Future of WeWork?

isa2130953's picture
Rank: Neanderthal | 2,704

There are a lot of conflicting views on this but every other day I see a post about WeWorks massive debt.

I also saw a post of a girl on LinkedIn that was offered a position, and then it was stripped away from her because they wanted her to sign a contract saying all future start up rights belong to them, even if she is no longer with them. (I am aware a lot of large companies do this but their's was beyond avg.)

A lot of people say the culture is extremely toxic, (gotta drink the kool-aid and day drink at work/screw around) and they have been rapidly expanding.

Ironically I work out of the WeWork Gas Tower and I like it a lot, but from the corporate stand point I have to say I am curious on where the company will go.

What do you guys think?

Comments (50)

Jul 17, 2019

0

    • 2
Jul 17, 2019

I'll keep that in mind lol

    • 1
Jul 17, 2019

I want to say they r gonna go to the crapper, but who knows how things are gonna change. Their debt is massive though for sure.....

I wonder how a recession would impact them. I believe all of their properties are rented

    • 1
Jul 17, 2019

Good point. The price they set is totally dependent on how many people they can charge to get a margin on top of the rent. A lot of people who use WeWork are self employed, so working here is not a necessity. Probably a good think for them to think about if they havent already

Jul 17, 2019

I feel like the long term viability of the company is dependent on transitioning to a asset heavy balance sheet. The issue they have is they need a roller coaster economy to continue to have high rent arbitrage. The vast majority of their recent growth are in high rent contracts squeezing their arbitrage. The difference is their business model doesn't scale like an Amazon or other operations arbitrage company can. When you rely on excess supply in an industry where supply is being severly outstripped by demand from end users and capital you are in trouble. From what I understand is their goal is the shore up their WACC by taking a huge debt position prior to their IPO, to me I am not sure this is going to work.

Follow the shit your fellow monkeys say @shitWSOsays

Life is hard, it's even harder when you're stupid - John Wayne

    • 2
Jul 17, 2019

I agree. If demand falls they either have to charge more and reestablish themselves, or get paper thin margins which will not last a long time.

Plus a lot of people are trying to duplicate this type of business right now. If they can't fix their issues I am sure someone else will swoop in and do it for them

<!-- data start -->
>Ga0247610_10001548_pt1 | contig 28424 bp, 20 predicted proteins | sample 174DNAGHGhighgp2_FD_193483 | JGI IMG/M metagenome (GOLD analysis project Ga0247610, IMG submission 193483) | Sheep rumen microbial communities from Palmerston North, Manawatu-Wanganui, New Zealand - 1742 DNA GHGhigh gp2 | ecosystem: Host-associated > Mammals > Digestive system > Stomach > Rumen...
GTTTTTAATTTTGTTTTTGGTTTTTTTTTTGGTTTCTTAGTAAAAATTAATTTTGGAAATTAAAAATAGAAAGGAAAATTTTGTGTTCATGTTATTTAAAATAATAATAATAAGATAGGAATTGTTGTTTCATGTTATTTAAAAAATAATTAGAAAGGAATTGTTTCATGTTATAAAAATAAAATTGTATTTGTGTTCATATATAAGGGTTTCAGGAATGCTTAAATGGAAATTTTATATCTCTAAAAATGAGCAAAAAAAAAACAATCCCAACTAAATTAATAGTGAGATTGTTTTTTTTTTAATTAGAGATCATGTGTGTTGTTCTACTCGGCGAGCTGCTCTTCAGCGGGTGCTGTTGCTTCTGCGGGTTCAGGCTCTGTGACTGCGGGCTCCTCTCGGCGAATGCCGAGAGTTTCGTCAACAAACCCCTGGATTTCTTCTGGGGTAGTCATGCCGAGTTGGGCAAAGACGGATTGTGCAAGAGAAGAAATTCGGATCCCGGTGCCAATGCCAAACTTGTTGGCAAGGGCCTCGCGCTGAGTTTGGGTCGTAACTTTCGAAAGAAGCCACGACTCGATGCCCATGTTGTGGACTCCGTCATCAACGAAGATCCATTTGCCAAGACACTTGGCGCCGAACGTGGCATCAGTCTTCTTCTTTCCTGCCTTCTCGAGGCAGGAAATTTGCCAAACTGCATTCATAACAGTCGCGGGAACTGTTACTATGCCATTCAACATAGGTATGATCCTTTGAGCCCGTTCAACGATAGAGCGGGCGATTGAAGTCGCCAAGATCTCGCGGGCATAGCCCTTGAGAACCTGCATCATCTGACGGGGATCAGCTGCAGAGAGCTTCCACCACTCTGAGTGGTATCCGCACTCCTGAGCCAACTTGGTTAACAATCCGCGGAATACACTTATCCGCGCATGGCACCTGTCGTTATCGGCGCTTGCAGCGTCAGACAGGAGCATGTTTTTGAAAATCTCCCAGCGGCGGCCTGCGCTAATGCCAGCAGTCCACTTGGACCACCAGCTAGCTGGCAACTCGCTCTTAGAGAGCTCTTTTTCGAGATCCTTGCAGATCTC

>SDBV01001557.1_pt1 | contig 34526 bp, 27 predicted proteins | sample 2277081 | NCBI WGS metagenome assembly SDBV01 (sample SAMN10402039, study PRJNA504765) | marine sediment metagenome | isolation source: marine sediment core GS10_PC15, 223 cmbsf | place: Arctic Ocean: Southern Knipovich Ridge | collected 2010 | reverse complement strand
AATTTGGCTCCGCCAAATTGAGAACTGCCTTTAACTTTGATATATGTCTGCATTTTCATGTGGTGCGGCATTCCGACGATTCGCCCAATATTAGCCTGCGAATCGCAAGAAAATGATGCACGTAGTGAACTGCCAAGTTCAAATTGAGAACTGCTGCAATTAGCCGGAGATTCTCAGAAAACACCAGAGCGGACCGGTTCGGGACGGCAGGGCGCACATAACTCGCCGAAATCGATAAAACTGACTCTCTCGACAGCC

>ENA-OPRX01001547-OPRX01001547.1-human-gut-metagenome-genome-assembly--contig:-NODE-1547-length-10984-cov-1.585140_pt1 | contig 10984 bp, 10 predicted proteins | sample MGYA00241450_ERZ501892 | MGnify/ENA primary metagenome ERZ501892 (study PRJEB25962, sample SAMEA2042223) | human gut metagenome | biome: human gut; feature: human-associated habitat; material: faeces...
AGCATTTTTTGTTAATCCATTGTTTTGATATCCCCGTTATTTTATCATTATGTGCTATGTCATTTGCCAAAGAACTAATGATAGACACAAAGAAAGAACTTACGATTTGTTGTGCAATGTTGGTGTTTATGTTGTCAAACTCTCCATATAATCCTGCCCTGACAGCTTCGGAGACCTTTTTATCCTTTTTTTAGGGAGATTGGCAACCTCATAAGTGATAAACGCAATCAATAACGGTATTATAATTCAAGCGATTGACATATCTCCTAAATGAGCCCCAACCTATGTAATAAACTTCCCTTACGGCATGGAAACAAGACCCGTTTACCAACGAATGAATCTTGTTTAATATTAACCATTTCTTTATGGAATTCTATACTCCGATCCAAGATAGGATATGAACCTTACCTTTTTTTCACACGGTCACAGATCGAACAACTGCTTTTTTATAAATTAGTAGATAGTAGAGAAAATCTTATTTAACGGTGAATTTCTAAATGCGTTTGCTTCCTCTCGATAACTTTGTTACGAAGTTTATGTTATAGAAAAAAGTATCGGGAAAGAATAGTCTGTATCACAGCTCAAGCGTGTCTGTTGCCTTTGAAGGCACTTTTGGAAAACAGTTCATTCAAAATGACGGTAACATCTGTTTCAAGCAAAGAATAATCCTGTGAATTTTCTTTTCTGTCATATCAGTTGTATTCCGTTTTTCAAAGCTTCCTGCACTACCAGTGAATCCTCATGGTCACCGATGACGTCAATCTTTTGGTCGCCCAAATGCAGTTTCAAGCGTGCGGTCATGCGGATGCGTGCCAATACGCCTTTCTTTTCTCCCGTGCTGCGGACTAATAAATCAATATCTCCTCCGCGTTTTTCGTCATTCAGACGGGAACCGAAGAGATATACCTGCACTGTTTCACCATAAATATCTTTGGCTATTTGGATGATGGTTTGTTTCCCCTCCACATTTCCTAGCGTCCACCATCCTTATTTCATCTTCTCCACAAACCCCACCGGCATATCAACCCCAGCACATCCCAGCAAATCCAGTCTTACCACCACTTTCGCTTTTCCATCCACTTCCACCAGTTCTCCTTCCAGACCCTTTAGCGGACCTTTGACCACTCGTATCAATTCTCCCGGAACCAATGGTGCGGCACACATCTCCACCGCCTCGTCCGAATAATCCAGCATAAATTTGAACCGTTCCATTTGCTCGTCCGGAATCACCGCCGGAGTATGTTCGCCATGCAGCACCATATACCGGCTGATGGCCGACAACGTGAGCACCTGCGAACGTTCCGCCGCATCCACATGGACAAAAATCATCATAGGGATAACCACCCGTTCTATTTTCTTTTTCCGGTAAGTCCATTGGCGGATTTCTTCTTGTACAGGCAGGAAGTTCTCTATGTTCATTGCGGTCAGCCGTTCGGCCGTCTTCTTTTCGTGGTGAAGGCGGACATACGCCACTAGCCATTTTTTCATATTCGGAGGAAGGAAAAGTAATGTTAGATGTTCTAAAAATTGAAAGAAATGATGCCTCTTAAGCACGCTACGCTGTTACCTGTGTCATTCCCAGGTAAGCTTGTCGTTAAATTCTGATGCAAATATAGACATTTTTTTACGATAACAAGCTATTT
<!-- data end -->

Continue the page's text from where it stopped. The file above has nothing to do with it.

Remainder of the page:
Most Helpful
Jul 17, 2019

Forgetting the debt load for a moment, because that poses a significant issue, as does the rental burden. The underlying question is where do they go from here. While it's nice to see that they are creating a coworking space, the issue is that they aren't backed by anything substantial. I'm trying to where I read it recently, but they are looking to turn themselves into landlords and, effectively, rent the space to the WeWork. The biggest problem they have is the lack of ability to mitigate the operating cost issues. If it takes 18 months to fill a coworking space to full capacity and there are amounts of significant time and capital spent in renovating the space for use, you have to wonder how the company is able to manage its expectations. Let's say it takes 6 months to finish all of the renovations necessary to build out the office, and the first leases aren't signed until 2 months after renovations are finished. you're talking 8 months with zero cash flow for a given property and another 14 months to get the space to full capacity. Even if the breakeven is at roughly the 12-month mark after renovations are completed (and no, I don't know where the actual breakeven is here, it's just an assumption for argument's sake), you're still talking 18 months of losses. At least by owning the building and not just acting as a middle-man leasing agent, they can generate both stable incomes from longer-term tenants to offset the losses generated by the co-working space until they reach breakeven. At that point though, the company the only way the company will survive is by purchasing real estate and transition itself from a Rental-Space-as-a-Service operation to a more traditional REIT/CRE firm, which begs the question of why WeWork is valued as high as it is. CBRE, which has its own flexible space group, is only at ~$20B Market Cap, owns significant amounts of real assets, and is the largest CRE company in the world, while We Work's valuation is at $47B. The math doesn't add up.